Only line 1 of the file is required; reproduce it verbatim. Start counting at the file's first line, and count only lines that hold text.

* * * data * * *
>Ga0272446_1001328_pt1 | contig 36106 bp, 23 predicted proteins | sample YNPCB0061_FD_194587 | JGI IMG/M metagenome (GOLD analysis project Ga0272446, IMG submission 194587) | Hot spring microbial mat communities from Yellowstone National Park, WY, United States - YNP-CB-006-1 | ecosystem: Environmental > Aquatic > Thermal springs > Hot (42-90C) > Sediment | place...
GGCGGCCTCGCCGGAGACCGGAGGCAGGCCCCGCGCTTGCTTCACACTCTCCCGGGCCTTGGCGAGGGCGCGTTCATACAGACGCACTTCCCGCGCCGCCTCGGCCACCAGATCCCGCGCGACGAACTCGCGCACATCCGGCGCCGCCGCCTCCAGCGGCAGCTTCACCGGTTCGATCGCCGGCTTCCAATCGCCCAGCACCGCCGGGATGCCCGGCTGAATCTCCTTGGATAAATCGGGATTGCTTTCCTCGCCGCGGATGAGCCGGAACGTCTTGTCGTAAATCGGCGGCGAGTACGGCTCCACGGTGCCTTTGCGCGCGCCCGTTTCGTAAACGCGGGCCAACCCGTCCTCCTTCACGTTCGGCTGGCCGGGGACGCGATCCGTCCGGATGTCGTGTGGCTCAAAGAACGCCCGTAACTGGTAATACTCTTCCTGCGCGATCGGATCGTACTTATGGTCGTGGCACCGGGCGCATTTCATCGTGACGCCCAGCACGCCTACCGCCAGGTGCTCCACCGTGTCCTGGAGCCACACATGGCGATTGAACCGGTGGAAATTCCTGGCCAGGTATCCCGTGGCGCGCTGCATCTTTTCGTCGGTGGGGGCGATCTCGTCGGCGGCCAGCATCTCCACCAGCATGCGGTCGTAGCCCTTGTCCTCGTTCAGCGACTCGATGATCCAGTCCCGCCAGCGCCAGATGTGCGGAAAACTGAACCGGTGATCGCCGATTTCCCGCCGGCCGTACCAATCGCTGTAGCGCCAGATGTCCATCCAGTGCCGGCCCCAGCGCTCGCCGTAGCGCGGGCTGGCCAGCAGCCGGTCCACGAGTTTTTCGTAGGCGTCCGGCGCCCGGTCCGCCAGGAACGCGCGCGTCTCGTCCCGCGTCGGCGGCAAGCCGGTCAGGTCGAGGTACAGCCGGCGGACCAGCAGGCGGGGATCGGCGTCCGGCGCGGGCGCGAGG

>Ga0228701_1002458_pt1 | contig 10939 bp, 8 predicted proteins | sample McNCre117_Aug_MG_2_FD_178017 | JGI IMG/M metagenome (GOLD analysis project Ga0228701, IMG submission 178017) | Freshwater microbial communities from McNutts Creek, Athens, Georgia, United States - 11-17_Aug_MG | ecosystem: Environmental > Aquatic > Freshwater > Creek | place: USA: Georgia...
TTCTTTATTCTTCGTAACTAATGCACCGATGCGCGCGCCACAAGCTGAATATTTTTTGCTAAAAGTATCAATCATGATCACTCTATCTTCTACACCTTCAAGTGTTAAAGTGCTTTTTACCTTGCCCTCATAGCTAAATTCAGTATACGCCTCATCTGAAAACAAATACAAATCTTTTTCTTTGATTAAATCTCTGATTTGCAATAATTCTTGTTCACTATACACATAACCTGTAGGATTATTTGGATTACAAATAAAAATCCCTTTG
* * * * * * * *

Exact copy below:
>Ga0272446_1001328_pt1 | contig 36106 bp, 23 predicted proteins | sample YNPCB0061_FD_194587 | JGI IMG/M metagenome (GOLD analysis project Ga0272446, IMG submission 194587) | Hot spring microbial mat communities from Yellowstone National Park, WY, United States - YNP-CB-006-1 | ecosystem: Environmental > Aquatic > Thermal springs > Hot (42-90C) > Sediment | place...